11. India has also assisted more than 150 countries through urgent health and medical supplies. We have pledged US$15 million for GAVI and operationalized the COVID-19 Emergency Fund for our neighbors with an initial contribution of US$10 million. In the spirit of South-South cooperation, through the US$150 million India-UN Development Partnership Fund, we have responded to member states’ requests for COVID-19 related assistance. 

 

Mr. President,

 

12. While countries like India have launched vaccination drives and assisting others during the pandemic, there are countries which continue to foment terror and indulge in hate speech and widespread disinformation campaigns. While we are working with the scientific community, medical fraternity, industry and academia to find solutions to COVID19, these globally recognized state sponsors of terrorism have used the pandemic to ramp up recruitment and infiltration activity to spread the venom of terror. The international community needs to hold these countries accountable for their actions.  

 

13. We are glad that Resolution 2532 had the foresight to recognize the threats posed by such state sponsors of terrorism and ensured that the Secretary General’s global ceasefire call did not apply to Council listed individuals and terrorist entities.

 

Mr. President,

 

14. It is heartening to note that despite the numerous challenges to our peacekeeping missions due to the pandemic, peacekeeping missions have adapted and updated their contingency plans to ensure the safety of their personnel and protect their capacity to continue critical operations, thereby continuing to deliver on their mandates. The Council also needs to recognize the sacrifices of our peacekeepers especially in tough mission settings where tours of duty were extended.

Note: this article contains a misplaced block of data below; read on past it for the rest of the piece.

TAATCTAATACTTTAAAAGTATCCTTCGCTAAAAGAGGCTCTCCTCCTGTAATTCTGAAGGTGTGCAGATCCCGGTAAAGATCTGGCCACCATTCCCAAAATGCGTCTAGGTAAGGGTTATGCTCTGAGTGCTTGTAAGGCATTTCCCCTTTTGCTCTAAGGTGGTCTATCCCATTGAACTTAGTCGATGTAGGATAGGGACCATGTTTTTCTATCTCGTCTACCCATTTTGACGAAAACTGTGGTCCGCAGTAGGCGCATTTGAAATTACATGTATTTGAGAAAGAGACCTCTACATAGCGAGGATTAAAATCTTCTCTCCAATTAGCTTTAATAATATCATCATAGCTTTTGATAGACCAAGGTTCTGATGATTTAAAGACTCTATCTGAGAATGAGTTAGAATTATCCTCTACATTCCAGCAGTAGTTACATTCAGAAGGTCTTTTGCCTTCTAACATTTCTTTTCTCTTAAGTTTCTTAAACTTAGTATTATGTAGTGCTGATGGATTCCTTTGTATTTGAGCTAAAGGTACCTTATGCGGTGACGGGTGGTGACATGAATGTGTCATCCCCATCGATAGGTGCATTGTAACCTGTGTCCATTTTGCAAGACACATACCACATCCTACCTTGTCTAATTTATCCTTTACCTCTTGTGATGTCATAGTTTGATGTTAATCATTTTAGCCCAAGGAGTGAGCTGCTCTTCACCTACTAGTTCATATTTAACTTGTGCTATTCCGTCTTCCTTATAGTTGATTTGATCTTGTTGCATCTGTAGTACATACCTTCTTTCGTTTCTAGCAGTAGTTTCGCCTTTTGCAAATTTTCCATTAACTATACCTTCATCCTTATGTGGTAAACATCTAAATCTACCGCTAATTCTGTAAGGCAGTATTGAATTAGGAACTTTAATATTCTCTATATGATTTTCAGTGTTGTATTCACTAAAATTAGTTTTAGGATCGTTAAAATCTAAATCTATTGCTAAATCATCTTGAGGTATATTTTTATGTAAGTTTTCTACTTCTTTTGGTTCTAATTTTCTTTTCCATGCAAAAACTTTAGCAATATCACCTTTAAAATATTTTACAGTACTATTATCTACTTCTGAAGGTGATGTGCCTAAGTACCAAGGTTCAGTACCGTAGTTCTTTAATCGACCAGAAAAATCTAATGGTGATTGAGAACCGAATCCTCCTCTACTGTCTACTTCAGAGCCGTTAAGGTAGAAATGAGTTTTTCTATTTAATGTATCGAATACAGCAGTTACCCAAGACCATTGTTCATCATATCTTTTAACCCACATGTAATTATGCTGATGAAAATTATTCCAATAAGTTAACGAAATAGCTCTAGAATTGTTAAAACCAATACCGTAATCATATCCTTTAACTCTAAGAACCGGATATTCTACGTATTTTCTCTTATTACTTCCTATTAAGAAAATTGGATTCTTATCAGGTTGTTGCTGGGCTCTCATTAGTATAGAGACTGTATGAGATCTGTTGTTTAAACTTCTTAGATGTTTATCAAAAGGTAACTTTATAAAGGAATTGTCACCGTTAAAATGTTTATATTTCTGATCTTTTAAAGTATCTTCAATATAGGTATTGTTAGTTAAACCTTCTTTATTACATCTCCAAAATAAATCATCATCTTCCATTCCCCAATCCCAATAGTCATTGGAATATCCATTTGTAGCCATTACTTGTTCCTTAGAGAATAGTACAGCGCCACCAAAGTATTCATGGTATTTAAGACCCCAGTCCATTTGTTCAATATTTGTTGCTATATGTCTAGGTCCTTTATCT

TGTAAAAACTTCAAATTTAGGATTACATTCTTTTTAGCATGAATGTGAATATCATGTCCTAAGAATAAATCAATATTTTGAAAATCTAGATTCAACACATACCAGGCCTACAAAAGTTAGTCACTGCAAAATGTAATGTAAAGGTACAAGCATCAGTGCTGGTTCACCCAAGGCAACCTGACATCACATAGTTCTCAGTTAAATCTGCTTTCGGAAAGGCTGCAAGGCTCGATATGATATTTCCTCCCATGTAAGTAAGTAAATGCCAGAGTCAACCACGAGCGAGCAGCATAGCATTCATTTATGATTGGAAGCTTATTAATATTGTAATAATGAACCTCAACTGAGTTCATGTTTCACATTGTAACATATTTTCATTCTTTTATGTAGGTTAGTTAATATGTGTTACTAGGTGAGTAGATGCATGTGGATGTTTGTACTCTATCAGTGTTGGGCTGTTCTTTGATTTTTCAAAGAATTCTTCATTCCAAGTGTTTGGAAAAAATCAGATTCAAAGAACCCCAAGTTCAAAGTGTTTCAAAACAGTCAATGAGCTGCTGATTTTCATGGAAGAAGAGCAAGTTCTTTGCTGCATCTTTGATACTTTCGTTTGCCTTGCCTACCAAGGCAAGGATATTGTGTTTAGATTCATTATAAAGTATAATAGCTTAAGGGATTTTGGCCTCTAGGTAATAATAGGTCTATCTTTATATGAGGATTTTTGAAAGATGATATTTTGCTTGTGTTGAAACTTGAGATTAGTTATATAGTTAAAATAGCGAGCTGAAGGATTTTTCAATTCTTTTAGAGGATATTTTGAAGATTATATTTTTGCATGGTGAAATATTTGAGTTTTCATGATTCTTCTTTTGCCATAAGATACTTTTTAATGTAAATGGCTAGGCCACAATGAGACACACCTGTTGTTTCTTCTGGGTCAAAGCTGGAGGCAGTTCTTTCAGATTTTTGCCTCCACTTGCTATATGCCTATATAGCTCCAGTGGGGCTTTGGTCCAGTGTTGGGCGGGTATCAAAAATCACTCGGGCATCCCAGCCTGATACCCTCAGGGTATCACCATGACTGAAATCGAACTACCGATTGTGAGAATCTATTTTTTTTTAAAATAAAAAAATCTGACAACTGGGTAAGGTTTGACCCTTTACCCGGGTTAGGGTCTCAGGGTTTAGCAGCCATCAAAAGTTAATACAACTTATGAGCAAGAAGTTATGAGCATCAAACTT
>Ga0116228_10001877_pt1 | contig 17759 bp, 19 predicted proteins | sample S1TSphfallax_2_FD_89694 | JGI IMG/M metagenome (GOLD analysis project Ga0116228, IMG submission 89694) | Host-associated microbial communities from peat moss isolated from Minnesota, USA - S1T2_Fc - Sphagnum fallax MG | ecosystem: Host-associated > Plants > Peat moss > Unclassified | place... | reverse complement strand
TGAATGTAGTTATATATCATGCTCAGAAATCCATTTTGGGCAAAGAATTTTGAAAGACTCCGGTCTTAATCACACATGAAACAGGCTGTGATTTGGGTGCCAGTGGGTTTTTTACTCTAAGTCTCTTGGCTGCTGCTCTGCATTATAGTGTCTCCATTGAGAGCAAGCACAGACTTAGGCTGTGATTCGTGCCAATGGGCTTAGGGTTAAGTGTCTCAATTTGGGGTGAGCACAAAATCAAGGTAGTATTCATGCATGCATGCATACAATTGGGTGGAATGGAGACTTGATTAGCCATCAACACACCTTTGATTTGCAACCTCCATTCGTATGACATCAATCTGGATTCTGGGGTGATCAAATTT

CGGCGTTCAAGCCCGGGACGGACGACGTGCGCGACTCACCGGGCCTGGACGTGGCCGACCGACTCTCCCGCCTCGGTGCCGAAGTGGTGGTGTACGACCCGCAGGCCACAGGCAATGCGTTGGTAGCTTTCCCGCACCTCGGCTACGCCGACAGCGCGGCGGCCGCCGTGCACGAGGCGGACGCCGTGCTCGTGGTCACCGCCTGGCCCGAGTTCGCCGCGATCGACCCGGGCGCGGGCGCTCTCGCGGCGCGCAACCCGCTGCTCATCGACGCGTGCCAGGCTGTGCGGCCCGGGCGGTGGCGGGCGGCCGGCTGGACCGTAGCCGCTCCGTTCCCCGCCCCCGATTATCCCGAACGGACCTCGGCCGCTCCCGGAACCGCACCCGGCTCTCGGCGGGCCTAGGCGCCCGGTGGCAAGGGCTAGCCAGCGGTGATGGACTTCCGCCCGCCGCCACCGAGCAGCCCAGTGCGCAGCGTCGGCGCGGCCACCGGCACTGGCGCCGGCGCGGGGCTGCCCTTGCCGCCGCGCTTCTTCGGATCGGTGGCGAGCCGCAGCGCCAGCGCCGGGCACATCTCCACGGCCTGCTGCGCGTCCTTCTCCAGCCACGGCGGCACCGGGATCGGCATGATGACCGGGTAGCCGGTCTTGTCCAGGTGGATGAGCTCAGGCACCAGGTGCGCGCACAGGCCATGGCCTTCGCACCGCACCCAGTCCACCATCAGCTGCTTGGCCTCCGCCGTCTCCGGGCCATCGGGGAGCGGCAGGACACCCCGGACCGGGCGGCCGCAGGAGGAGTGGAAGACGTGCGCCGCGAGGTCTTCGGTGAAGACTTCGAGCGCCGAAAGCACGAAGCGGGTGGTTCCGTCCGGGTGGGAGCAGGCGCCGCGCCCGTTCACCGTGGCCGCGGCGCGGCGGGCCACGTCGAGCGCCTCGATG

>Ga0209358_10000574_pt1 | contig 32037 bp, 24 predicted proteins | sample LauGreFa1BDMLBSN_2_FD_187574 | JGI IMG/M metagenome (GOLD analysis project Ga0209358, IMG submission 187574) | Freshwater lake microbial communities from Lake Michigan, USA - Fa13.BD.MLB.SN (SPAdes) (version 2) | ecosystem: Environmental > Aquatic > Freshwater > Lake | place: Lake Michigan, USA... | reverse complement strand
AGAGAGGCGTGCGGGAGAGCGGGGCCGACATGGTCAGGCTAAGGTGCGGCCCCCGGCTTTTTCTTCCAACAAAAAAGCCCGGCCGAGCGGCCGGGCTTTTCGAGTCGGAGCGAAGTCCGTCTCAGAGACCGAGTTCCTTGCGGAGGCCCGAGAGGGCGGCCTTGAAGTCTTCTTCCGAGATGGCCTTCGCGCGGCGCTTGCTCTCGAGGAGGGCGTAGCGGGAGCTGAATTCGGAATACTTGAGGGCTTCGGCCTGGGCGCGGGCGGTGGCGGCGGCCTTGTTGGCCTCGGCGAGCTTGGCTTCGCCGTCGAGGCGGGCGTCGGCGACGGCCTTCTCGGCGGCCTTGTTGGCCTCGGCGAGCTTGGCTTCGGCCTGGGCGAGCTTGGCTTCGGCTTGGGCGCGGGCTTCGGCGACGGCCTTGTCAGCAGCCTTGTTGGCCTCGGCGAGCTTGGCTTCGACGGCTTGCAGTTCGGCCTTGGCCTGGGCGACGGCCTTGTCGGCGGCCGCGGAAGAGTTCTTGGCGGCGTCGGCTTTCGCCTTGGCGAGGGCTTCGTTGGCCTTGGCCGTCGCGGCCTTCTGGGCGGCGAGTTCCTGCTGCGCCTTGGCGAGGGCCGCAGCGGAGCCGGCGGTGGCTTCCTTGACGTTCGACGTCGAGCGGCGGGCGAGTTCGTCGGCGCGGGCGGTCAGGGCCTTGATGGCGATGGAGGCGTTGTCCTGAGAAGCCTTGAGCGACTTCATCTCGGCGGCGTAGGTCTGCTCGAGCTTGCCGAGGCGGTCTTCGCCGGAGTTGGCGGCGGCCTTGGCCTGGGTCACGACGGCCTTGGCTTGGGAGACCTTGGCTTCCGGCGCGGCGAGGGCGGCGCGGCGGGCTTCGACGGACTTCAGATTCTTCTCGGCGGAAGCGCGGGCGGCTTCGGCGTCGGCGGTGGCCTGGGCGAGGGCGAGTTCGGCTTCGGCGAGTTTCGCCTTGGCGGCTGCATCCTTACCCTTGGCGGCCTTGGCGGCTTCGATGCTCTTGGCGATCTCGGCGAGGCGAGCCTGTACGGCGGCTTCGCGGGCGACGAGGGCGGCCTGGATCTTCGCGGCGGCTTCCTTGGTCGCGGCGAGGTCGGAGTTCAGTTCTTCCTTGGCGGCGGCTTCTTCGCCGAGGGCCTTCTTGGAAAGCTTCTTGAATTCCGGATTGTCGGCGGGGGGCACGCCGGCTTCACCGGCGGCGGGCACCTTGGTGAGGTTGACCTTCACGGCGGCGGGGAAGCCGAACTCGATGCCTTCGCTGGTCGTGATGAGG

15. We are also glad to note that despite the severe logistical restrictions and funding limitations, the Peacebuilding Commission (PBC) convened a series of virtual consultations with countries and regions affected by COVID-19. 

 

Mr. President,

 

16. As the world continues to deal with the pandemic, the Council’s initiatives on combating COVID-19 should transcend conflict lines and contribute to global social cohesion. 

 

17. The Council needs to have a human-centric approach to tackle the pandemic. Lack of funding for emergency relief and the complications created by the pandemic have pushed some of the world’s neediest populations closer to famine conditions. The donor community and civil society organizations should sustain necessary support and partnership during the crisis.

 

18. The Council, as a priority, must work towards supporting initiatives that guarantee a safe and sustained recovery of economies in conflict situations, ensure speedy and equitable distribution of vaccines and therapeutics among the most-disadvantaged populations in conflict-ridden countries. 

 

19. We also need to put in place an inclusive system that will provide for early vaccination of our peacekeepers, humanitarian workers and other UN frontline workers and guarantee safe and secure access for humanitarian operations.  

 

 I thank you, Mr. President.